Listen. Learn. Act.
The killing of Black men and women; the history of racism in our country, state, and university; the unkept promises and continued impact of systemic racism; and the current iteration of Black Lives Matter and its awareness by the general public have given rise to new fights and demands in an ages-long struggle.
Sharing the theme “Listen. Learn. Act.” introduced by the UO’s Common Reading Program for the year, the resources here provide opportunities for you to participate, contribute and move toward change. They also highlight and elevate work to help create greater understanding of the full heritage of African Americans and BIPoC communities who endure racial injustice and continue with courage, contributions and creativity. We will continue adding resources and highlighting work throughout the academic year as we know this is a journey our community and society as a whole must continuously walk.
As we remember the stirring words, courageous actions, and enduring legacy of Martin Luther King, Jr., we might ask ourselves the question he posed as the title of his book Where Do We Go from Here: Chaos or Community? Our own Martin Luther King Day events under the title “A King’s Company: Lessons for the Flock,” offered many ways to reconnect with each other and work together toward an ongoing commitment to social justice. Considered “a day on, not a day off” by Lesley-Anne Pittard, assistant vice president for equity and inclusion, the activities provided ways to embrace King’s spirit for yourself.
In January 2021 the Latinx Studies minor and the Center for Latino/a and Latin American Studies (CLLAS) held a virtual celebration to launch the new Latinx Studies minor, a program years in the making and the result of work done by a committed group of faculty and staff. Audrey Lucero, the new Latinx Studies program director and associate professor of Education Studies, spoke at the event. If you missed her there, and even if you didn’t, listen to her interview on UO Today. She talks about the new minor and about her work investigating the oral language development of young Spanish-English bilingual children.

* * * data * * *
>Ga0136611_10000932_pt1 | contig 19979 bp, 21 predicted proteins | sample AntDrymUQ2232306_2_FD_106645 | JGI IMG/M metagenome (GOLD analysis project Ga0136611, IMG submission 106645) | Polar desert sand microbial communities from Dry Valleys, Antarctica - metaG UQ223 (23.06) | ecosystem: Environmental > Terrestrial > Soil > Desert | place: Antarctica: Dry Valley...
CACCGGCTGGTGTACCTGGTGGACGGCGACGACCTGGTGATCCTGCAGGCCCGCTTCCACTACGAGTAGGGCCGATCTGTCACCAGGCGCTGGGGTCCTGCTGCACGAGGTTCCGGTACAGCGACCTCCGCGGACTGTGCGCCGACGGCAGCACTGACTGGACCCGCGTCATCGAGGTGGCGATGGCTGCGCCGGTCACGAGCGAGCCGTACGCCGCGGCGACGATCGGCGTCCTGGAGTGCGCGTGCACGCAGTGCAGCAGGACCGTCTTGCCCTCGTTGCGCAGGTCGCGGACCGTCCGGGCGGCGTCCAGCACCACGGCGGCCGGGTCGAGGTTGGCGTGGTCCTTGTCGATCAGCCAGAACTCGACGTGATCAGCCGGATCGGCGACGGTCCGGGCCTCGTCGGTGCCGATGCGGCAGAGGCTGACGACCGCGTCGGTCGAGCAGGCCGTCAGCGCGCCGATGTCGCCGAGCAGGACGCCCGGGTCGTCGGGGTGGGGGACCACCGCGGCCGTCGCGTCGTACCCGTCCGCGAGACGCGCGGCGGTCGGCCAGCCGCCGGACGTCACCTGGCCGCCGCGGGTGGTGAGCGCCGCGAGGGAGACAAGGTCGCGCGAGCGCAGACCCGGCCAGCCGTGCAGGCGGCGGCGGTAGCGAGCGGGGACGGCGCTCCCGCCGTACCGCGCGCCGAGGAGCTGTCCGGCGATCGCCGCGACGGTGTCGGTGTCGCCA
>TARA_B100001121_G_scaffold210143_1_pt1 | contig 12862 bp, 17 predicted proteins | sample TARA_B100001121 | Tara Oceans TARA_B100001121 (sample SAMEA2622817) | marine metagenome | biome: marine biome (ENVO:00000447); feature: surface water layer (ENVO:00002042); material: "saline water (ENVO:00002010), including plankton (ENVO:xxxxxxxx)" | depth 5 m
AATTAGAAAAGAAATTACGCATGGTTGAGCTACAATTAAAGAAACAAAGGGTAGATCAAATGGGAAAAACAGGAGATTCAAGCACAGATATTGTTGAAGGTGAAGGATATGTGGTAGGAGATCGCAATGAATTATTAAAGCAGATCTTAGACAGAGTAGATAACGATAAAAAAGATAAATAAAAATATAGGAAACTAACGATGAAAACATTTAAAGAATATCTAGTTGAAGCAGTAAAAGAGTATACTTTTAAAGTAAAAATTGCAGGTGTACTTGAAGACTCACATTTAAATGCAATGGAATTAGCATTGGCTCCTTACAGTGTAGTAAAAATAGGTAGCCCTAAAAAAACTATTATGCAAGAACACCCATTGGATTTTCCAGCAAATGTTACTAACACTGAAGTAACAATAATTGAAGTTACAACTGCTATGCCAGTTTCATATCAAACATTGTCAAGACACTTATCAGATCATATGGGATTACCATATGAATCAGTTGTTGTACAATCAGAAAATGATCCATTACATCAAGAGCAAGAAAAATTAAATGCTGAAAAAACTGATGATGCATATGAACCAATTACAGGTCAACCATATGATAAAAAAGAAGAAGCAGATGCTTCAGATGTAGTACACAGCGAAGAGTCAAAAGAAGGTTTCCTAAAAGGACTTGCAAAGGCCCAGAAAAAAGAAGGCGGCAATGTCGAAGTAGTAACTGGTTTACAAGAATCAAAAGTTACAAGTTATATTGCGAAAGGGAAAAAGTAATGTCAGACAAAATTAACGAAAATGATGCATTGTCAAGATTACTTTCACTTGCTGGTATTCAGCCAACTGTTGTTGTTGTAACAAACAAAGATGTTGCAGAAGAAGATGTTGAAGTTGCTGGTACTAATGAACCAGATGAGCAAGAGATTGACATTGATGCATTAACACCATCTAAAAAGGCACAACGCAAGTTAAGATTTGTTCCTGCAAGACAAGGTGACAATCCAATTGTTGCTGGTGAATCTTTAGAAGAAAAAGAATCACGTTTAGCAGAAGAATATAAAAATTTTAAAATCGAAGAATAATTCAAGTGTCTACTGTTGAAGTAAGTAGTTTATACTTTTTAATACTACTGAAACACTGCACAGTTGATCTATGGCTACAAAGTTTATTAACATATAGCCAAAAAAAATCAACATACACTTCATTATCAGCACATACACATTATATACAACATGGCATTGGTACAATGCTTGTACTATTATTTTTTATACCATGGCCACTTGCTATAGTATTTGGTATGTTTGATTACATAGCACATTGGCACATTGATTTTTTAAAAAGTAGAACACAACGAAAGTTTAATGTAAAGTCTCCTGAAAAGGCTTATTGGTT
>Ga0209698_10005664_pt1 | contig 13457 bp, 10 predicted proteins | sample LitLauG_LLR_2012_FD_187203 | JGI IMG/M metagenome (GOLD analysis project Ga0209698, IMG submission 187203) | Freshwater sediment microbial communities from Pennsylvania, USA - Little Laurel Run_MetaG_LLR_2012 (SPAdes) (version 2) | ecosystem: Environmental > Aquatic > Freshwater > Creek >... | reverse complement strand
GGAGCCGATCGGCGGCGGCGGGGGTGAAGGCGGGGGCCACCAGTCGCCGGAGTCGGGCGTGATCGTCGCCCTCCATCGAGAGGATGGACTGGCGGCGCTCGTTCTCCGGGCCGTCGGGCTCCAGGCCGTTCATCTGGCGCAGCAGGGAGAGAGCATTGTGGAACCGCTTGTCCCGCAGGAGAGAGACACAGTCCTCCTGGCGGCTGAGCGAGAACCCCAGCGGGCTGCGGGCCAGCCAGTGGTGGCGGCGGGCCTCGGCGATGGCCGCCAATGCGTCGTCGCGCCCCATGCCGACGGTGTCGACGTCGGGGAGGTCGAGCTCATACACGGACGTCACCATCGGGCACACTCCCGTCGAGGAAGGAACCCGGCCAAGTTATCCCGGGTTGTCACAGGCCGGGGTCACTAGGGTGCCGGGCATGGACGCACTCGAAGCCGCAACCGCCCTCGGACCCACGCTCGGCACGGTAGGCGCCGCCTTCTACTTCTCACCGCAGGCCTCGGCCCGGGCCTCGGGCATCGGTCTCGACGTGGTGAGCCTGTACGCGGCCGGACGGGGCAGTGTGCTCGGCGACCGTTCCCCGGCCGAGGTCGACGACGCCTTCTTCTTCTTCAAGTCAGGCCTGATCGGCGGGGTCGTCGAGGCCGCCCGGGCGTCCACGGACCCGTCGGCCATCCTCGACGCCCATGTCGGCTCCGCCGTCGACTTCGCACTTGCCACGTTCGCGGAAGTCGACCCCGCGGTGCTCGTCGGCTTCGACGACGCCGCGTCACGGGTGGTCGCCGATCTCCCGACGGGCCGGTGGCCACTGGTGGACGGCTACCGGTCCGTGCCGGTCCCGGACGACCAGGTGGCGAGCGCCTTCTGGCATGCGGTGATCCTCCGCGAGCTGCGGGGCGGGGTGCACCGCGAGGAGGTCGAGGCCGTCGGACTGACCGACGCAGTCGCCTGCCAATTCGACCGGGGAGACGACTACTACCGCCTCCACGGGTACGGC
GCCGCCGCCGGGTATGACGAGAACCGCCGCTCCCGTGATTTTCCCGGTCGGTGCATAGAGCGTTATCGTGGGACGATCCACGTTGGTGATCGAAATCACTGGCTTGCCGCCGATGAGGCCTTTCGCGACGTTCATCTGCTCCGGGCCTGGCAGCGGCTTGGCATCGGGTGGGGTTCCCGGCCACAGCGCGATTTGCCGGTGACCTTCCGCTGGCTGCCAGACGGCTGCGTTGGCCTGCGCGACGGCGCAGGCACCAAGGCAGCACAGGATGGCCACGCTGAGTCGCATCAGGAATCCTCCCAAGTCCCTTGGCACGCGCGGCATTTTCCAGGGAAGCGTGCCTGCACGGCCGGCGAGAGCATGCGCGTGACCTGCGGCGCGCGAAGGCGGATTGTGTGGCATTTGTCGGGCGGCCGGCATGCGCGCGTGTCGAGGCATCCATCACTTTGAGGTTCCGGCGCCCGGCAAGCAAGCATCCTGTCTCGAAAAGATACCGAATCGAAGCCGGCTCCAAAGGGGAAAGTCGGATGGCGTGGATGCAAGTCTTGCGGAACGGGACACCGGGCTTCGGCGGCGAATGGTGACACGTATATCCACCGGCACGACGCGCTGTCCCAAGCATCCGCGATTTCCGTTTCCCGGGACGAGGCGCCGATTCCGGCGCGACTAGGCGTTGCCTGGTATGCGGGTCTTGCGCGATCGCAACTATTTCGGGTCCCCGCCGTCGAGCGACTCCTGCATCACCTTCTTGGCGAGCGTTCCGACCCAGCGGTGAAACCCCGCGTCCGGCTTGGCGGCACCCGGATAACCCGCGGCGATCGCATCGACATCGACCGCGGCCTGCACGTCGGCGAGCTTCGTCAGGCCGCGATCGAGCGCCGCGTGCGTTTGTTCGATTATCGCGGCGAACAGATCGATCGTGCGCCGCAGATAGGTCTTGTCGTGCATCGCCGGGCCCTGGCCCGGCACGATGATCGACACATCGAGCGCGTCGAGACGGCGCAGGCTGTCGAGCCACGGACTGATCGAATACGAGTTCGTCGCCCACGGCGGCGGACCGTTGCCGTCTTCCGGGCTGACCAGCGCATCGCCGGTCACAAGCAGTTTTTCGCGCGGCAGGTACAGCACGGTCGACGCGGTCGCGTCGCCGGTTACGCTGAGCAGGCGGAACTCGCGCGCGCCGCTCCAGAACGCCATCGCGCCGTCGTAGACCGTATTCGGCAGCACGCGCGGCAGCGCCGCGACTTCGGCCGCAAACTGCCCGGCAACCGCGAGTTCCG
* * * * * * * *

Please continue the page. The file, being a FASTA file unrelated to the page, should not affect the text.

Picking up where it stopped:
As we celebrate and honor Dr. Martin Luther King, Jr. we are inspired by his deeds as well as his words that continue to move so many to act for change. What does it take to be a great orator for social justice? Students are finding that out in a new course offered this winter, Social Justice in Oration taught by Rabbi Meir Goldstein. Students will learn from the exemplary social justice speeches from Dr. Rev. Martin Luther King, Jr., Dr. Rabbi Abraham Joshua Heschel, Shirley Chisholm and other great leaders. Students will apply these inspiring orations to their own visions of the future and hone their skills at using shared narratives and persuasive arguments to further social justice in written and oral presentations.
How have artists responded to Black Lives Matter? How has it inspired their visions? How can we support them? The UO's Jordan Schnitzer Museum of Art and the Lyllye Reynolds-Parker Black Cultural Center are providing a new venue for artists; generous donor funds are supporting artists through the new UO Black Lives Matter Artist Grant Program. UO students Mya Lansing and Gabby Beauvais, alumni Jasmine Jackson, Malik Lovette, and Mika Aono, and faculty member Ana-Maurine Lara are among the recipients working in video, mixed media, performance art and more. Check in later this year at the Jordan Schnitzer Museum and the Lyllye Reynolds-Parker Black Cultural Center to learn about exhibitions of these and other works.
Visit these resources—a small sampling of the many on campus—for ways to listen, learn, and act in the fight for social justice